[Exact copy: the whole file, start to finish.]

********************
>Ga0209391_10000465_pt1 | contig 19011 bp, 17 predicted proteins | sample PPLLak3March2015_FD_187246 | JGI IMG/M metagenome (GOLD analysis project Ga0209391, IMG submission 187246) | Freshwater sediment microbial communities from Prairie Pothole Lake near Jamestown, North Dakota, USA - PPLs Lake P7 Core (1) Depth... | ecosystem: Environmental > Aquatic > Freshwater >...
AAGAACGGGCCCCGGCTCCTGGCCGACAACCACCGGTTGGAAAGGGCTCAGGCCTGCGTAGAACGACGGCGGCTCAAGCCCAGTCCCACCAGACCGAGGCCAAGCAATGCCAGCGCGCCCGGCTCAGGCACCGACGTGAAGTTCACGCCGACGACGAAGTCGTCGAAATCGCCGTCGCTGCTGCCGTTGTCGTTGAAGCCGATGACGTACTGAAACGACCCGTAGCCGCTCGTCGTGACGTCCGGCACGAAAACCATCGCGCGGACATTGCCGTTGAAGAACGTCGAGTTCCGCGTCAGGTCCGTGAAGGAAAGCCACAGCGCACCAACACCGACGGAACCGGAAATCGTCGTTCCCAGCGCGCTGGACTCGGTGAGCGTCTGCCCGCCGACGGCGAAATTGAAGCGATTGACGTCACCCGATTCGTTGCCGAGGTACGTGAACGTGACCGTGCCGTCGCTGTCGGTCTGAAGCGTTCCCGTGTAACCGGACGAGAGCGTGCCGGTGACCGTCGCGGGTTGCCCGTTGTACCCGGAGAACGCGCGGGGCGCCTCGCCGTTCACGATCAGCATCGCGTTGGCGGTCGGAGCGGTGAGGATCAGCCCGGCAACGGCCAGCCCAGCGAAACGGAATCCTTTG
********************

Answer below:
>Ga0209391_10000465_pt1 | contig 19011 bp, 17 predicted proteins | sample PPLLak3March2015_FD_187246 | JGI IMG/M metagenome (GOLD analysis project Ga0209391, IMG submission 187246) | Freshwater sediment microbial communities from Prairie Pothole Lake near Jamestown, North Dakota, USA - PPLs Lake P7 Core (1) Depth... | ecosystem: Environmental > Aquatic > Freshwater >...
AAGAACGGGCCCCGGCTCCTGGCCGACAACCACCGGTTGGAAAGGGCTCAGGCCTGCGTAGAACGACGGCGGCTCAAGCCCAGTCCCACCAGACCGAGGCCAAGCAATGCCAGCGCGCCCGGCTCAGGCACCGACGTGAAGTTCACGCCGACGACGAAGTCGTCGAAATCGCCGTCGCTGCTGCCGTTGTCGTTGAAGCCGATGACGTACTGAAACGACCCGTAGCCGCTCGTCGTGACGTCCGGCACGAAAACCATCGCGCGGACATTGCCGTTGAAGAACGTCGAGTTCCGCGTCAGGTCCGTGAAGGAAAGCCACAGCGCACCAACACCGACGGAACCGGAAATCGTCGTTCCCAGCGCGCTGGACTCGGTGAGCGTCTGCCCGCCGACGGCGAAATTGAAGCGATTGACGTCACCCGATTCGTTGCCGAGGTACGTGAACGTGACCGTGCCGTCGCTGTCGGTCTGAAGCGTTCCCGTGTAACCGGACGAGAGCGTGCCGGTGACCGTCGCGGGTTGCCCGTTGTACCCGGAGAACGCGCGGGGCGCCTCGCCGTTCACGATCAGCATCGCGTTGGCGGTCGGAGCGGTGAGGATCAGCCCGGCAACGGCCAGCCCAGCGAAACGGAATCCTTTG